By Dave Scherping
Until recently, the Prairie Astronomy Club, in Lincoln, Nebraska, had only one club telescope, a 12.5″ Newtonian on an equatorial mount. When a 13.1″ f4.5 primary mirror and 2.5″ secondary mirror were donated to the club by Tom Miller, one of our members, we decided it was time to design and build a portable club scope. A project team was formed and began meeting on a weekly basis.
With the requirements that the scope had to be portable, compact, and of “professional” quality, we concluded that a truss-tube Dobsonian would best meet the club’s needs and expectations. Soon after the project was initiated, a Telrad, a Tectron 2″/1.25″ low-profile focuser, truss tubes, and several other components were donated. The project team was given a budget of $350 to complete the scope.
The design, which began in July, 1994, was laid-out in a 1/4 scale assembly drawing with accompanying detail views. This is an important step that is often overlooked in amateur projects. Accurate, detailed drawings are an asset in evaluating the design and coordinating construction. Our design was highly influenced by Obsession Telescopes ad discussed in Dave Kriege’s articles in Telescope Making #35 & 44.
Although we wanted to build as much of the scope as possible, we chose to purchase a 9-point primary mirror cell and a secondary holder from Astro-Systems. This was done primarily to save time and meet the high quality criteria. We also purchased Kydex and Ebony Star formica from Astro-Systems, although these could have been obtained locally.
Prior to construction, the design was checked dimensionally and preliminary balance calculations were made. This required weight estimates for all components. Weights were measured directly for on-hand components and estimated for all other components. An estimated density of 35 lbs/cubic foot was used to calculate the weights of wood components. The design was then modified slightly so that the centers of the altitude bearings were at the theoretical balance point.
For most of the wood components, we chose 9-ply 3/4″ birch plywood, which was obtained locally. All of the components were carefully laid out on the sheet of plywood prior to making any cuts, so as to conserve material. This allowed us to retain an excess of approximately 5 square feet in case we needed to redo a piece or two. The initial cuts were made with a saber-saw. To make the final cuts, we used a radial arm saw for straight edges and a milling machine for circular components. Solid maple was used for several other components, such as the split-blocks, focuser board, and Telrad mounting board.
The rocker box and mirror box were assembled using glue and 2-1/2″ drywall screws. The screw-heads were countersunk and hidden with dowel plugs. Prior to assembly, the sides and the bottom of the rocker box were clamped in place and checked for squareness. Additional spacers were used to ensure it remained square until after the glue dried, which is critical to ensure the mirror box moves freely inside the rocker box. The mirror box was clamped with the primary mirror cell in place and also checked for squareness prior to screw insertion. The primary mirror cell was later attached with carriage bolts after painting the inside of the box flat black. A 4″ 12 Volt DC muffin fan was installed for cooling the primary mirror.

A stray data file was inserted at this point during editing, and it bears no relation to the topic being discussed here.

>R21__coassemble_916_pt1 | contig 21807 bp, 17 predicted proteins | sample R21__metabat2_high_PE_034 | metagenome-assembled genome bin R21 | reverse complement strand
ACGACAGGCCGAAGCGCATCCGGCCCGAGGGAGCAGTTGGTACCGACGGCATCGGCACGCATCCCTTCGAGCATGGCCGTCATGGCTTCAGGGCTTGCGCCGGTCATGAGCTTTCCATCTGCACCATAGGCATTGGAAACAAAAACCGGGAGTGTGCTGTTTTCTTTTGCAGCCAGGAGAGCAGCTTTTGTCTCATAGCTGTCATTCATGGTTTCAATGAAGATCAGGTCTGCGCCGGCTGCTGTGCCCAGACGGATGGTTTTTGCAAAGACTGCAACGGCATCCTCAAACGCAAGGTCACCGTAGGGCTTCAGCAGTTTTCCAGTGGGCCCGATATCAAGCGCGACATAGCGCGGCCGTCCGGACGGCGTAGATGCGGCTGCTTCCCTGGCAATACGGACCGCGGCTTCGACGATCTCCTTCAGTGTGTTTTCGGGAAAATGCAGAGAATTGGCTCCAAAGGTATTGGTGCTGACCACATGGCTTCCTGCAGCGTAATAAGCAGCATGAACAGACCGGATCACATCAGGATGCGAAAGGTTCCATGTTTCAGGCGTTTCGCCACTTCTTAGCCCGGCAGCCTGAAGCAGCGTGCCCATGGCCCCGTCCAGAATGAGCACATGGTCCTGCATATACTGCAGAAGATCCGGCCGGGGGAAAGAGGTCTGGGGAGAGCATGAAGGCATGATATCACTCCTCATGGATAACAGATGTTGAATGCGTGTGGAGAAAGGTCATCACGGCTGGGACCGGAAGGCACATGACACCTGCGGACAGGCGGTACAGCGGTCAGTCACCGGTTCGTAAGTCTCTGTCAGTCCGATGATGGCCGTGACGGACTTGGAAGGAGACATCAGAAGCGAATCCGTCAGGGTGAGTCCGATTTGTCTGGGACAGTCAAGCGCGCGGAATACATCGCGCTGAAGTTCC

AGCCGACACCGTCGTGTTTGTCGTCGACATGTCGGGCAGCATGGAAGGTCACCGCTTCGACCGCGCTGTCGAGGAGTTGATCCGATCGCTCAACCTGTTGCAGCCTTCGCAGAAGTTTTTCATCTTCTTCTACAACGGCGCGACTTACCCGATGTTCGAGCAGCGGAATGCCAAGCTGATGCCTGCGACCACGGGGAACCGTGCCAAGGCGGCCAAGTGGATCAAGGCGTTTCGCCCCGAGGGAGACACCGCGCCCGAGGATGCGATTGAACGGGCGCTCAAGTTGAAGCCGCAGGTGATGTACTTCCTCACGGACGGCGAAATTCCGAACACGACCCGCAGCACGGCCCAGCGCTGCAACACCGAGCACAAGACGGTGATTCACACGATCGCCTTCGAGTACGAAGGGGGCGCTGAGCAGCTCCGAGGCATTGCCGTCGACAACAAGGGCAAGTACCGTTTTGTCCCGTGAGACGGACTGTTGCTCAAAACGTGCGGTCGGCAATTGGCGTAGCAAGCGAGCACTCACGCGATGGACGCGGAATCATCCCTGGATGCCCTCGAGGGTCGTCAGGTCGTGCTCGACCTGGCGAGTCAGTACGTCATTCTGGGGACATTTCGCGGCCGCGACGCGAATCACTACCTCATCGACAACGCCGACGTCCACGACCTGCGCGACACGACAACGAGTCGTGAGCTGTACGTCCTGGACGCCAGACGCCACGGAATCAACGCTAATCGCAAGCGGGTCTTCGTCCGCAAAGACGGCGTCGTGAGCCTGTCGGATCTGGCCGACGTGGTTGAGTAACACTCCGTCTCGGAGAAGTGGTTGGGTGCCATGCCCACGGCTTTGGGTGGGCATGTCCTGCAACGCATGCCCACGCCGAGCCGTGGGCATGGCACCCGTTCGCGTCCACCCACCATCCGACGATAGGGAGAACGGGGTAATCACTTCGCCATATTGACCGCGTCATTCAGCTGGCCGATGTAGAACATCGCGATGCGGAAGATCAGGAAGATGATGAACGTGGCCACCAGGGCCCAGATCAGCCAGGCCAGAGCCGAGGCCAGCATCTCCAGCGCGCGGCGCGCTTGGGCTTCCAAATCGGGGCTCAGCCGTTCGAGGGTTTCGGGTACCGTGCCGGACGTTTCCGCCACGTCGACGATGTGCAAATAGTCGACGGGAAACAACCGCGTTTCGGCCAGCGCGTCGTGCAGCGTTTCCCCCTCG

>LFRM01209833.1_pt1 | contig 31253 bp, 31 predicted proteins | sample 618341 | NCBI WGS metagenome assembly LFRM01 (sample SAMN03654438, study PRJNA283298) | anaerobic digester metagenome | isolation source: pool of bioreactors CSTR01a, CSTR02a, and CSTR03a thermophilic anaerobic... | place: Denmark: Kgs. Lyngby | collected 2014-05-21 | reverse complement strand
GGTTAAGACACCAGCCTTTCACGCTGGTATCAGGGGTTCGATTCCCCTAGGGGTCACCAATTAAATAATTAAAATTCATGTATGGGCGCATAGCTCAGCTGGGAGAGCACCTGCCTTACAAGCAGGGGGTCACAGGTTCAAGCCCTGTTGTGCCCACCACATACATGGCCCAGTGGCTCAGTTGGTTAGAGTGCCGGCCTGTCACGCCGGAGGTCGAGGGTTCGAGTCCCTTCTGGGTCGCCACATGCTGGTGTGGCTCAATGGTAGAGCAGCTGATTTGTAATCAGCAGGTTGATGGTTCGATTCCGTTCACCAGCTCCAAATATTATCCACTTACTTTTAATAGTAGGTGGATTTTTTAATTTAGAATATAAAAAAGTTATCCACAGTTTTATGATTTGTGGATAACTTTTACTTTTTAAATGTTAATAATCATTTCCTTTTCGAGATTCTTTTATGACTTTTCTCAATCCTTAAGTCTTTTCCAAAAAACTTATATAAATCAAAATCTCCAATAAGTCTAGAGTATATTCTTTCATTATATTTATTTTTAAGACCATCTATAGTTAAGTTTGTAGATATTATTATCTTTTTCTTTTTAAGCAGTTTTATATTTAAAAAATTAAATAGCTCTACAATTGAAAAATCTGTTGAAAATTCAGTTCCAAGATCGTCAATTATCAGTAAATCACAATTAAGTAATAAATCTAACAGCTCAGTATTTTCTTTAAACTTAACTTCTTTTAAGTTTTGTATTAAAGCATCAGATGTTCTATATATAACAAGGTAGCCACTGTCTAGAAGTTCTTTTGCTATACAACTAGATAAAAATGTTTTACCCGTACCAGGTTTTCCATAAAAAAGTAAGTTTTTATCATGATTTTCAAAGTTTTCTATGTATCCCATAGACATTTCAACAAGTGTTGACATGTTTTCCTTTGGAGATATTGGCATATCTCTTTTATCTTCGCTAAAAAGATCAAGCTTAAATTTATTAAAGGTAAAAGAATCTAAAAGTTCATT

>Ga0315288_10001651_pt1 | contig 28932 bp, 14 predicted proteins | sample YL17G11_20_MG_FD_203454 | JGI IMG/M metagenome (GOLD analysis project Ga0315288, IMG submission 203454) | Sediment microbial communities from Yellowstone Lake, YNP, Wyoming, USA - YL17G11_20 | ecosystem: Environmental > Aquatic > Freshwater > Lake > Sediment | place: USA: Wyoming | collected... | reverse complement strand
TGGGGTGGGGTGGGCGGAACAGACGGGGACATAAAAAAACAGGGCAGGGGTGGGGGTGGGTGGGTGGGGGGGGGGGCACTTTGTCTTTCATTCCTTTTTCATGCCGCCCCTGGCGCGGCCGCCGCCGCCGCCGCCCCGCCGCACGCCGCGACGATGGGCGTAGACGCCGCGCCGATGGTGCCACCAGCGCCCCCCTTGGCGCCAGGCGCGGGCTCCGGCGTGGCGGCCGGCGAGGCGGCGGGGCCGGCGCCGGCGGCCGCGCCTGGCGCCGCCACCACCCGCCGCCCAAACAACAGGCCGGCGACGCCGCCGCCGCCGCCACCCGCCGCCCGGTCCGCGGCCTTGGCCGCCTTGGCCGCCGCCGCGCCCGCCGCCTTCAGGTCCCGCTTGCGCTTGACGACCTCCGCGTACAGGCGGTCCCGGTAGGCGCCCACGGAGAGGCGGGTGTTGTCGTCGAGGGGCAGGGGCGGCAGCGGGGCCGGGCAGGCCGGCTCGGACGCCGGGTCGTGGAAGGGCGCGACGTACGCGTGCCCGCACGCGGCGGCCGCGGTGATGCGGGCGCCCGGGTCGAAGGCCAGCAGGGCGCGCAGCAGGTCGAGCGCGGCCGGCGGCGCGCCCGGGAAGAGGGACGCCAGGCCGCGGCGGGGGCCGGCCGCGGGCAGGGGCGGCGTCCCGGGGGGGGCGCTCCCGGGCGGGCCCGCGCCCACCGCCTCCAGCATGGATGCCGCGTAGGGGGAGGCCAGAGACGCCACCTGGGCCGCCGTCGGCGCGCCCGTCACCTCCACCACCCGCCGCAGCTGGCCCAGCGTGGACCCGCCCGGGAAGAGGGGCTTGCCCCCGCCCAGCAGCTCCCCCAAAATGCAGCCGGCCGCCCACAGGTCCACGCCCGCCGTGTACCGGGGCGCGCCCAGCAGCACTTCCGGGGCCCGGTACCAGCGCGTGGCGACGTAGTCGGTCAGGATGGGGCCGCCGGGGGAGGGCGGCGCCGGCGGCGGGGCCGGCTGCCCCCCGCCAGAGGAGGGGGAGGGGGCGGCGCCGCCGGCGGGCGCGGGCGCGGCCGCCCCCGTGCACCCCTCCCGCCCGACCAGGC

Square corners and edges of the plywood were beveled with a file to prevent delamination. Gaps and voids were filled with wood putty and the surfaces were sanded with a finishing sander. After staining, we applied several coats of ultra-gloss spar polyurethane finish to all wood surfaces except the insides of the lower tube assembly and rocker box, which were painted flat black.
The scope was designed for 10″ radius altitude bearings to allow for a low profile rocker box. This maximizes stability and minimizes vibration. The bearings were made from a laminated piece of 3/4″ & 1/4″ birch plywood and were cut on a milling machine. Relief areas were removed to allow clearance for truss tubes and split-blocks.
The bearing surfaces of the altitude bearings and the bottom of the rocker box were covered with Ebony Star formica. These surfaces ride against Teflon pads attached to the rocker box and the ground board, providing incredibly smooth motion in all directions. Felt pads were used to eliminate any slop between the mirror box and the rocker box.
Obsession style split-blocks were chosen to secure the lower ends of the truss tubes. To make the split-blocks, we first glued together two pieces of 3″x2.5″x3/4″ maple for each block. After squaring the edges on a belt sander, we used a drill press to drill the necessary holes and a band saw to cut the slots. A milling machine was used to cut the relief grooves on the backs of the blocks. The upper ends of the truss tubes are secured to the upper clamp plates with threaded knobs.
To simplify assembly, the telescope was designed so that the eight truss tubes are of identical length so as to be interchangeable. 1″ diameter seamless aluminum tubing, with 1/16″ wall thickness, was used for the truss tubes and the upper ends were flattened in a vise to allow attachment to the upper tube assembly. While flattening, the ends of the tubes were heated with a torch to prevent cracking. I recommend using a large vise, since the handle of my vise was shaped like a horse-shoe by the time we were finished. The flattened tube ends were then painted with black enamel and a coat of clear polyurethane for durability and the remaining lengths of tubes were covered with foam pipe insulation. By using split-blocks to secure the tubes to the mirror box, we eliminated the need to flatten both ends of the tubes and the problem of keeping the two flattened ends parallel.